Comics Unmasked: Art and Anarchy in the UK

The UK's biggest ever show of British comics, featuring examples of original artwork and previously unseen editions.

Delving into the history of the comic, the display begins in the Victorian age when it first emerged as a mass medium, drawing on newly discovered illustrations and rare items form the library's collection.

Meanwhile, contemporary examples are provided by some of the biggest names working in comics - Alan Moore (Watchmen, V for Vendetta), Neil Gaiman (Sandman), Mark Millar (Kick-Ass) and Grant Morrison (Batman: Arkham Asylum).​

At the heart of the exhibition, is an account of how British comics have become a medium for exploring political and social issues, from violence and drugs to class and sexuality.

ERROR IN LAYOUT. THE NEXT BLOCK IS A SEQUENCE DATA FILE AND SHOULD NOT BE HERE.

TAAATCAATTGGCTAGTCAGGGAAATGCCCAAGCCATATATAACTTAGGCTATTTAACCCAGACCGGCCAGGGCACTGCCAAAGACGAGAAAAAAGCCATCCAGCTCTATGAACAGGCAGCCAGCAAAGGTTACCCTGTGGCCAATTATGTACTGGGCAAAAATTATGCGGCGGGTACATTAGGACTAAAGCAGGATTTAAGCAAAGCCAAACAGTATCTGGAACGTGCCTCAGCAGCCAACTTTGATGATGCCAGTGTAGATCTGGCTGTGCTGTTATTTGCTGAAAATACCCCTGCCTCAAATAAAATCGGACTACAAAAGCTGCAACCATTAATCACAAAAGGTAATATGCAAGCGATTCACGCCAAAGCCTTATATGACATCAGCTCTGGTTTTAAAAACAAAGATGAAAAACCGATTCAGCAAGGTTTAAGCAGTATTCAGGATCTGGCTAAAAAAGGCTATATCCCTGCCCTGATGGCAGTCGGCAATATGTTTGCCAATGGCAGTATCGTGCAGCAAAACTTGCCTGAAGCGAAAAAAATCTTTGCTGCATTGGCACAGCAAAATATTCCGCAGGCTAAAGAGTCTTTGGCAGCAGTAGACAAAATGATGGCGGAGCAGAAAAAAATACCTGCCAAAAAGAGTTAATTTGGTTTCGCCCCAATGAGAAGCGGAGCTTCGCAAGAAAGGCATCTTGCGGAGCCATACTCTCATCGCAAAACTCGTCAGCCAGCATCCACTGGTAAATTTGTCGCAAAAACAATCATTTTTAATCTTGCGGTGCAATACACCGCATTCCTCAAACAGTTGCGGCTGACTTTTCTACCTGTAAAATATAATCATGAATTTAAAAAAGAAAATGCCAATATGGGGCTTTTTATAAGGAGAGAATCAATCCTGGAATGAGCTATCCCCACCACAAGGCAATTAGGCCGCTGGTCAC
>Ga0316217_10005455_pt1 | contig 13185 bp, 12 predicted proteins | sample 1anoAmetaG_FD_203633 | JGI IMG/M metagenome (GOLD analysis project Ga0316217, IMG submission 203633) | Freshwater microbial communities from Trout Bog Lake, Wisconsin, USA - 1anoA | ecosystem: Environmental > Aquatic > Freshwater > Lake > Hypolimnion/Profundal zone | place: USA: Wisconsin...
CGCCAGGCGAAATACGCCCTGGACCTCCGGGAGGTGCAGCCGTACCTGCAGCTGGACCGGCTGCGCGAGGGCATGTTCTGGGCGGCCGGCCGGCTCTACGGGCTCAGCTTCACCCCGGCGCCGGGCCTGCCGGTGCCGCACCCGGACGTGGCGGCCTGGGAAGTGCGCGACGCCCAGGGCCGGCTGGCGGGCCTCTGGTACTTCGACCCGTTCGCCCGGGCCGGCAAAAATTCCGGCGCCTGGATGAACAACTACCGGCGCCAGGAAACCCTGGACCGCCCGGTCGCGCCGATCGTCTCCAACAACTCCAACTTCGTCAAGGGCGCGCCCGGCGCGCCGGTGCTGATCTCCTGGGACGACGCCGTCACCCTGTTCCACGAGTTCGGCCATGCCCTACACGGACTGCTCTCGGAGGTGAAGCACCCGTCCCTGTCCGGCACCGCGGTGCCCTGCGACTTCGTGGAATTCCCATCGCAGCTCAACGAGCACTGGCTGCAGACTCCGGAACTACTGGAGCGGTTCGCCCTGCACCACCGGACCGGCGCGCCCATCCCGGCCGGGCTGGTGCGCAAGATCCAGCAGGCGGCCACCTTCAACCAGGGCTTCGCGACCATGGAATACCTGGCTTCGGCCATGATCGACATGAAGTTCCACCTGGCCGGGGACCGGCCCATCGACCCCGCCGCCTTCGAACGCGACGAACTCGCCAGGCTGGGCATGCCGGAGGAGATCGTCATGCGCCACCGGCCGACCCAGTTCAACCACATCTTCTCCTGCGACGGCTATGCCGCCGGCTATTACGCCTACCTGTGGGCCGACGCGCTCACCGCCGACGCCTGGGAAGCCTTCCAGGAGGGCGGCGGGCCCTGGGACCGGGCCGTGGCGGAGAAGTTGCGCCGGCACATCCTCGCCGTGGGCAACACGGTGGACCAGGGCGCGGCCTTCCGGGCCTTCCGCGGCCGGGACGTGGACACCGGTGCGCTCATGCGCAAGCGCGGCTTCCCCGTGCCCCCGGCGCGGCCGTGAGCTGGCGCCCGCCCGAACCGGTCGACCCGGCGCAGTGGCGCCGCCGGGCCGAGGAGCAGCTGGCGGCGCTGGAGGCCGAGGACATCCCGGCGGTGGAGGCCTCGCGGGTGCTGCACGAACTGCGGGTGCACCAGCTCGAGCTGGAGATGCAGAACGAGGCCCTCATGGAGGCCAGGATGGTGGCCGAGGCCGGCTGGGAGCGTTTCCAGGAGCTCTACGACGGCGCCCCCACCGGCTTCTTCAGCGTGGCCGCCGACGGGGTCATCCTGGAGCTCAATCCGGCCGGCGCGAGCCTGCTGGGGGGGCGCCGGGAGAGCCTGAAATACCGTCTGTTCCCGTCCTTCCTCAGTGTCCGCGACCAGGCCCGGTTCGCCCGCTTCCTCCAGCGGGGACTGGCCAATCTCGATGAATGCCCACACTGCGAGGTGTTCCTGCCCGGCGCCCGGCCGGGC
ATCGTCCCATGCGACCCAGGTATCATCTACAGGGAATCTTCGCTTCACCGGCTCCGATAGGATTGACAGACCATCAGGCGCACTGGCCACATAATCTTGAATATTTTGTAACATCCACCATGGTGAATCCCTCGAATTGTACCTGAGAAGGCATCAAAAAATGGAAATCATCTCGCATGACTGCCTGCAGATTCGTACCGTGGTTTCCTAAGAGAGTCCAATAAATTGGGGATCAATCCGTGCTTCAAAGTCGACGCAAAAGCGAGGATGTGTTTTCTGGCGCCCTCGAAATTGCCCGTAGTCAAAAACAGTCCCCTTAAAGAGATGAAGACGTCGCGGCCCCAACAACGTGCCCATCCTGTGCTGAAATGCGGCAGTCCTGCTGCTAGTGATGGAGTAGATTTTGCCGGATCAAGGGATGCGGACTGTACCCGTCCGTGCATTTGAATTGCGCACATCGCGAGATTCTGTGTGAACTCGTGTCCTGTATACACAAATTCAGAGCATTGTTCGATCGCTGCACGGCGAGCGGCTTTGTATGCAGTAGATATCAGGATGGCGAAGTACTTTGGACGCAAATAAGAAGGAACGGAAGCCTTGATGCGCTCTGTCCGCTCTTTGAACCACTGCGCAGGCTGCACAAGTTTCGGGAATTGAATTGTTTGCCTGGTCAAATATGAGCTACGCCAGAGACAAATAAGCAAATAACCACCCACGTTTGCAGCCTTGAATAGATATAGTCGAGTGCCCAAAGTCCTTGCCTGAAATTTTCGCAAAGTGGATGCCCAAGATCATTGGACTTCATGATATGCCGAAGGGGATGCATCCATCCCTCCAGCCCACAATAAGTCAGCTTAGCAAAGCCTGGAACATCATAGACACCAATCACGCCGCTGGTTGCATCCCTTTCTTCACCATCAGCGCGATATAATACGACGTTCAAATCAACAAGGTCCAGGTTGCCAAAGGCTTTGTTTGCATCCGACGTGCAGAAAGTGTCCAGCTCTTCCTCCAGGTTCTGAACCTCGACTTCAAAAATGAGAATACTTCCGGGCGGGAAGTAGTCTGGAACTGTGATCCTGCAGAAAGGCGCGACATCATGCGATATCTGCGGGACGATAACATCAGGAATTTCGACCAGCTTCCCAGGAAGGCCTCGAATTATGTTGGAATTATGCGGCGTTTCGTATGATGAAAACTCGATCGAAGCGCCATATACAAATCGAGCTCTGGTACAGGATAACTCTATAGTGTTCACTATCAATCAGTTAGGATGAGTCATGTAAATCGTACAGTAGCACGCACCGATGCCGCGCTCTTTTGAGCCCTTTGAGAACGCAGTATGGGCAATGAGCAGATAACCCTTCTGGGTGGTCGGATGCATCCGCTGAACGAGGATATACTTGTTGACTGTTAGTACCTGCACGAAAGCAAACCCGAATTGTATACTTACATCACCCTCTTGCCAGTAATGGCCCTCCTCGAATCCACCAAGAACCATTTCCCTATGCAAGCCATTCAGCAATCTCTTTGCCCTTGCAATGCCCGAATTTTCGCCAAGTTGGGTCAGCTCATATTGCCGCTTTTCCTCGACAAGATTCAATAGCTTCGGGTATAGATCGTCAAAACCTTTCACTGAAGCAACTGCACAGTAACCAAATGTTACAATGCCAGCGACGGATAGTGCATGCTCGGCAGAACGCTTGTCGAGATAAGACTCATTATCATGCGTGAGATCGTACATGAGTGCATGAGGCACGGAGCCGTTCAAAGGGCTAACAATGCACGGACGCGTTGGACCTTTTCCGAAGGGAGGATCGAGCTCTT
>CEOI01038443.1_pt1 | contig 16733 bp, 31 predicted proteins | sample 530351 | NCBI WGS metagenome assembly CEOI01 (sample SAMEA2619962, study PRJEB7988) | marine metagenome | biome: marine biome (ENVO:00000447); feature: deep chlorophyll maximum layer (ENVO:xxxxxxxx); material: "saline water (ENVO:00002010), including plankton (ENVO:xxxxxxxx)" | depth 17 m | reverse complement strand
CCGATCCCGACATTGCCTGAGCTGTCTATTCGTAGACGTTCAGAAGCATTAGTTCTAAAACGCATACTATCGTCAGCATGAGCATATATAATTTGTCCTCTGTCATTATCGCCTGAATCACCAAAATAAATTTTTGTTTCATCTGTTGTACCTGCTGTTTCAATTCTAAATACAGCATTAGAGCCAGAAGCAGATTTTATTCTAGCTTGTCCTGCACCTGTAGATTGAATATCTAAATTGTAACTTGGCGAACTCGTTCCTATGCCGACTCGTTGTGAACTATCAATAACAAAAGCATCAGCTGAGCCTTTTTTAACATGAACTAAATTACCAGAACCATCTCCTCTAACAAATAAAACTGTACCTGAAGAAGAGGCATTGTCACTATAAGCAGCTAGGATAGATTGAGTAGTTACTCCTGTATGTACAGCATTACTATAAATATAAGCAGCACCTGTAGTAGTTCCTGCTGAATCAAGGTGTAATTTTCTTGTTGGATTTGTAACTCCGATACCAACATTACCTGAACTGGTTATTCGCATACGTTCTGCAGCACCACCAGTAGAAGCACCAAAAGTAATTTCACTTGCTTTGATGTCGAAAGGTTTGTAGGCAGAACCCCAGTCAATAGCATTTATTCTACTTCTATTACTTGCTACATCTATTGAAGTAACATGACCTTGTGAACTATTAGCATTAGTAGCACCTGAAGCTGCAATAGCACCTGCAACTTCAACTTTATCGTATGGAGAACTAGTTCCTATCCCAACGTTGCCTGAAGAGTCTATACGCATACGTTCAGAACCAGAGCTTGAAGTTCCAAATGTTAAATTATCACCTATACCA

Watch the British Library's video

Don't miss

A rare and little-known comic book from the library's archives, The Trials of Nasty Tales, is an early example of an underground work by Dave Gibbons (Watchmen).

The comic tells the story of the Nasty Tales series, which was put on trial for obscenity charges in the early 1970s due to its graphic content. It was this incident that confirmed perceptions of the comics industry as a place of subversion and dissent.

Venue details

British Library 96 Euston Road London NW1 2DB 020 7412 7332

Entry details

£4.75 with National Art Pass (standard entry £9.50)

Mon – Wed, Thu – Fri, 9.30am – 6pm
Tue, 9.30am – 8pm
Sat, 9.30am – 5pm
Sun and Public Holidays, 11am – 5pm
Closed 24 – 26 Dec